Less than 2 months to UK release of Catching Stardust

I can’t believe that the UK release of my popular science book Catching Stardust: Comets, Asteroids, and the Birth of the Solar System, is just two months away (and less than 5 months to the US release). It’s available for pre-order here with Bloomsbury or you can check-out your usual bookseller of choice. Initially there’ll be a hardback, e-book and audiobook.

It’s now been read by a few scientists who I approached for comments and reviews and they have all been so kind about it (see below). Once I sent out the book proofs I was so nervous when awaiting for replies to find out their opinions on what they’d read. It’s a strange feeling, I was probably more nervous about this than I was when awaiting my PhD viva exam. Catching Stardust was a huge project for me, one on which I worked alone for many, many months. It is a weird feeling to send it out to people to review…what if they said horrible things? I think part of my fear was because I am too used to the world of academic peer-review which can be a very nasty and massively demoralising experience. Ultimately, it is there to improve a piece of scientific work but the process to reach an agreement for publication can be lengthy and upsetting. I’ve found the book peer-review system to be much kinder, thank goodness. Here’s the comments I’ve received so far:

“Natalie Starkey has packed this book full of information on the minor bodies of our solar system, which are key to understanding how things got the way they are today – a must-have for anyone interested in where we came from.” –  Matt Taylor, ESA Rosetta Project Scientist. 

“A fast-paced journey through time and space, under the enthusiastic guidance of space geologist Natalie Starkey. Highly recommended.” Monica Grady, Professor of Planetary Sciences, The Open University.

“Catching Stardust describes humanity’s place in the universe, laying out the pivotal role asteroids and comets play in our origin. Dr. Starkey combines her breadth of knowledge and a keen ability to present and interconnect concepts including Earth’s geology, planetary exploration, and the compositional insights hidden in samples of small bodies. Catching Stardust builds a strong case why continuing to explore small bodies is so important to understanding our past and in shaping our future.” Jessica Sunshine, Professor of Astronomy, University of Maryland.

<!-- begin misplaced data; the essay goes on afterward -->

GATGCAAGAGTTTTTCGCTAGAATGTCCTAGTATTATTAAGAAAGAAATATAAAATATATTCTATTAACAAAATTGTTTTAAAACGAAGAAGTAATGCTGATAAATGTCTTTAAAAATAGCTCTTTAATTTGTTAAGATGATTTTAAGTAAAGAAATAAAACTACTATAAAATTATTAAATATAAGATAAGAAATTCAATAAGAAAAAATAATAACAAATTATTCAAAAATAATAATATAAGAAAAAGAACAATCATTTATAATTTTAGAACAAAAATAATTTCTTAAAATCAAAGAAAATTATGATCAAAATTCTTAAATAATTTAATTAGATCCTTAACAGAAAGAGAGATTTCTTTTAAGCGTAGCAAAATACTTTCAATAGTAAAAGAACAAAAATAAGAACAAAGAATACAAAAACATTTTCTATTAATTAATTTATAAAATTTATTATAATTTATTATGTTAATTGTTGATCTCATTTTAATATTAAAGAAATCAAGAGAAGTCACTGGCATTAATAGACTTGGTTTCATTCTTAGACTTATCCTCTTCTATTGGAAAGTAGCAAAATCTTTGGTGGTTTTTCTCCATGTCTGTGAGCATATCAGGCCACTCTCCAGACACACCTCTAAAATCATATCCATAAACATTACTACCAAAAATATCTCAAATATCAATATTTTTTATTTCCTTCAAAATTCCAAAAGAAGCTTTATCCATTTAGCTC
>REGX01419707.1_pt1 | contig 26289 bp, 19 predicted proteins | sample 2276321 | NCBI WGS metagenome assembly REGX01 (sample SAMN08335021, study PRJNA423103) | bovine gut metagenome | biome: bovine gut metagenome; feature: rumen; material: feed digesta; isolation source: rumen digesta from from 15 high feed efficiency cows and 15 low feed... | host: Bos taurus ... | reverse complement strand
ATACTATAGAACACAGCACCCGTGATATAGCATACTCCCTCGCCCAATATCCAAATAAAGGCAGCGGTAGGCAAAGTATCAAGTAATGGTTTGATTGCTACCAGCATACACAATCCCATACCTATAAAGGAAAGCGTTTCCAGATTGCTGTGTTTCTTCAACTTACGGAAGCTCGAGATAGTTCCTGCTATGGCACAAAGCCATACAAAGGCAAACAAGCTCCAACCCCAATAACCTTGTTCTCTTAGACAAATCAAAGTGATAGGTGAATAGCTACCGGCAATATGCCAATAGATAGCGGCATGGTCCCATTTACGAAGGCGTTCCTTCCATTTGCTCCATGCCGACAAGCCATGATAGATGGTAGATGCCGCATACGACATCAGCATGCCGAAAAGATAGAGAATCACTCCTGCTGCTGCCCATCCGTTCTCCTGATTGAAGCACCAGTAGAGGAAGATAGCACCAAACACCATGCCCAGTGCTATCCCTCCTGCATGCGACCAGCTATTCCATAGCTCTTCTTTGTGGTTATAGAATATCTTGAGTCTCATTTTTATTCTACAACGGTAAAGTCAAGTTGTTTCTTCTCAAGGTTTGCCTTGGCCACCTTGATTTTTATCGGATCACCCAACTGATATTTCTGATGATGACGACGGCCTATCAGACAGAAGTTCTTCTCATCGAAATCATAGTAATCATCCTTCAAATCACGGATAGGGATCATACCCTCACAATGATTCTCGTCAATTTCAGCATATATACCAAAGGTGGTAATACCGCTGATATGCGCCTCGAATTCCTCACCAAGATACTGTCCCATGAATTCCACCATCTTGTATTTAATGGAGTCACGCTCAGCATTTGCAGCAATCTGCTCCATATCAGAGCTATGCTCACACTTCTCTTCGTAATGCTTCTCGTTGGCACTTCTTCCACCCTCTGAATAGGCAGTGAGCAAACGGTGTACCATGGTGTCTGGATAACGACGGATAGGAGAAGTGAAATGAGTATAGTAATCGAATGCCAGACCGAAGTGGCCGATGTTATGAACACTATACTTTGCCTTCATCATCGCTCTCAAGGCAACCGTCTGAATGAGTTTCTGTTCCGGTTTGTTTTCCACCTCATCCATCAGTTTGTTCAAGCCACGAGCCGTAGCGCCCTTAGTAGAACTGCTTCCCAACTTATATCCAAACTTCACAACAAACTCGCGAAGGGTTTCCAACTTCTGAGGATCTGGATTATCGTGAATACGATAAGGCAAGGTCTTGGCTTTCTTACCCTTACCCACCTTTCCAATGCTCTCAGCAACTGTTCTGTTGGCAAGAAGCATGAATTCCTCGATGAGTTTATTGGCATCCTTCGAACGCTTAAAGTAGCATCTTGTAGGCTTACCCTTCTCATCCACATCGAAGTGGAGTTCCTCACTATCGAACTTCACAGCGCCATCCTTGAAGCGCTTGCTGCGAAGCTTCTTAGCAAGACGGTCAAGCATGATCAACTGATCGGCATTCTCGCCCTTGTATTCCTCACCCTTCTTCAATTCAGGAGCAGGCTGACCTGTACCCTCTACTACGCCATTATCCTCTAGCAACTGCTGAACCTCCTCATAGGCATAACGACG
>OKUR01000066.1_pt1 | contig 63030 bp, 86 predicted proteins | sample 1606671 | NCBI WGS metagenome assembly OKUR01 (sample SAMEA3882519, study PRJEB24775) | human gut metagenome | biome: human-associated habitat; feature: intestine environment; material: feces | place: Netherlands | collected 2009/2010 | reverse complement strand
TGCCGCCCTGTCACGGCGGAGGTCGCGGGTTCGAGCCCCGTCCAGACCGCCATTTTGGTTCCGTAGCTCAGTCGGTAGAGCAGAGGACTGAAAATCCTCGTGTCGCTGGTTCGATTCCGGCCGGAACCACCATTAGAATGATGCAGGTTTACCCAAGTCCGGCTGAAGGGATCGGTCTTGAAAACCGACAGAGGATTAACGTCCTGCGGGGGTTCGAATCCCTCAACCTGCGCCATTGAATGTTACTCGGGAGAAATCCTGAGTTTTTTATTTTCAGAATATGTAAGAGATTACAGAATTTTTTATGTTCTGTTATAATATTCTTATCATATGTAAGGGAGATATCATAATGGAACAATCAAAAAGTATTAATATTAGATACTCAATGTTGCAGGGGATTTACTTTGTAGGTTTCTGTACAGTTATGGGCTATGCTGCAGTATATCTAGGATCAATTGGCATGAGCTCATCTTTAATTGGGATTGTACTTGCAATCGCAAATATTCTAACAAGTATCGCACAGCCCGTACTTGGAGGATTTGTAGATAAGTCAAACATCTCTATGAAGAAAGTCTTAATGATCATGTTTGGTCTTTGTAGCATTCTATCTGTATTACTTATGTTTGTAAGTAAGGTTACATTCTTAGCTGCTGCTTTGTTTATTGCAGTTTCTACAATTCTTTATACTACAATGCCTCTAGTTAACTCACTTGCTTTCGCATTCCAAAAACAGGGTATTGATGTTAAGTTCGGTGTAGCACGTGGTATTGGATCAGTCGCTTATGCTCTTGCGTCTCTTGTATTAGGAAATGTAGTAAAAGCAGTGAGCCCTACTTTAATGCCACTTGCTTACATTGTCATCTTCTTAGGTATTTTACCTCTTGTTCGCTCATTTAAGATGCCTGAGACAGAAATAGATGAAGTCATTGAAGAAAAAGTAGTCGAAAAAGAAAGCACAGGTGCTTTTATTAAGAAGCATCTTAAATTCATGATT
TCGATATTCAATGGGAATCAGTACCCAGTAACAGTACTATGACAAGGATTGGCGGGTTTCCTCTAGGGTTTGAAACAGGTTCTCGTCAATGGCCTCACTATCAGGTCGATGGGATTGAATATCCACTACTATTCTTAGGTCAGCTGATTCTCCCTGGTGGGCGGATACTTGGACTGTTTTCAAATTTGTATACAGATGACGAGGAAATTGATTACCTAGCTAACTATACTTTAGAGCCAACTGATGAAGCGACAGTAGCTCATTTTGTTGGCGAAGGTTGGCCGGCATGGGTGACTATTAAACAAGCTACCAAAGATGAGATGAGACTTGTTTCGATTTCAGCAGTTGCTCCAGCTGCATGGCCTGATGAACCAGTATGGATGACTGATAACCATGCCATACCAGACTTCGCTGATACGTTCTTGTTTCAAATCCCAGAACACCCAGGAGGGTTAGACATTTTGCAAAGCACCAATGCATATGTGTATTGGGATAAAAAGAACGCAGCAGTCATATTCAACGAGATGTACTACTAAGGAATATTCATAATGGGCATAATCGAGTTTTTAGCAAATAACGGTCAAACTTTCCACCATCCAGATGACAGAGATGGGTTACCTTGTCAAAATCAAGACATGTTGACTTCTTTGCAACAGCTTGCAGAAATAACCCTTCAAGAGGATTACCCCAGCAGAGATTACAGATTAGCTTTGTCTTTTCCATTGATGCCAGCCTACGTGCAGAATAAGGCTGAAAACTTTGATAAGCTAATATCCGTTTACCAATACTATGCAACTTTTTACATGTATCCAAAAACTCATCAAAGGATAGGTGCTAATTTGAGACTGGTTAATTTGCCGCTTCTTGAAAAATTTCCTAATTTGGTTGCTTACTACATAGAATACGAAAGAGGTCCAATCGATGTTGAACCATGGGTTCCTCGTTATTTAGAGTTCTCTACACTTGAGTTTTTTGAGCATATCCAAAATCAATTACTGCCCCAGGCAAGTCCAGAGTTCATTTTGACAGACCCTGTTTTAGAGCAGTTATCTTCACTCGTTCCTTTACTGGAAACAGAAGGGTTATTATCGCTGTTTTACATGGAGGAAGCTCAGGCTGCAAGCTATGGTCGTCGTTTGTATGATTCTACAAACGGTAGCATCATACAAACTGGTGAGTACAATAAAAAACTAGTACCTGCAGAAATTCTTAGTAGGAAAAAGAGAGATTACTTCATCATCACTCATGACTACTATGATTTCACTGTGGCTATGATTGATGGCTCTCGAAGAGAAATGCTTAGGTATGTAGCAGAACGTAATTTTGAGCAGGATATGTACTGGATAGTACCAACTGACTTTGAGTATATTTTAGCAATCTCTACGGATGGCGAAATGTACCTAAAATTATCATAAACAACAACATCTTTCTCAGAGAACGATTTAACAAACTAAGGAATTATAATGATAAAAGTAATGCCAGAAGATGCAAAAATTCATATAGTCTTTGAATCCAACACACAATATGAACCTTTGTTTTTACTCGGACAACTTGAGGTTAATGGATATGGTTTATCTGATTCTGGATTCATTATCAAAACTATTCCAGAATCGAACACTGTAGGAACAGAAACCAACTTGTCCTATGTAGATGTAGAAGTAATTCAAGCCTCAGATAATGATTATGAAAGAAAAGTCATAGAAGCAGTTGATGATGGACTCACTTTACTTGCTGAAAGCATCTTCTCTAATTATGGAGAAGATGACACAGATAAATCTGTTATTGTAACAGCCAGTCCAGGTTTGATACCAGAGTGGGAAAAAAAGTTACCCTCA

“Kudos for Catching Stardust, an enjoyably engaging recount of the role that comets and  asteroids play in teaching us how our Solar System formed and evolved over more than 4.5 billion years. The focus is on advances in the past 25 years and includes current thinking and unanswered questions that is both expertly and accurately written.  It reads like an adventure tale.” Lucy McFadden, Emerita at NASA Goddard Space Flight Center.


And here’s the summary that’ll be included on the jacket cover:

Icy, rocky, sometimes dusty, always mysterious – comets and asteroids are among the Solar System’s very oldest inhabitants, formed within a swirling cloud of gas and dust in the area of space that eventually hosted the Sun and its planets. Locked within each of these extra-terrestrial objects is the 4.6-billion-year wisdom of Solar System events, and by studying them at close quarters using spacecraft we can coerce them into revealing their closely-guarded secrets. This offers us the chance to answer some fundamental questions about our planet and its inhabitants.

Exploring comets and asteroids also allows us to shape the story of Earth’s future, enabling us to protect our precious planet from the threat of a catastrophic impact from space, and maybe to even recover valuable raw materials from them. This cosmic bounty could be as useful in space as it is on Earth, providing the necessary fuel and supplies for humans as they voyage into deep space to explore more distant locations within the Solar System. 

Catching Stardust tells the story of these enigmatic celestial objects, revealing how scientists are using them to help understand a crucial time in our history – the birth of the Solar System, and everything contained within it.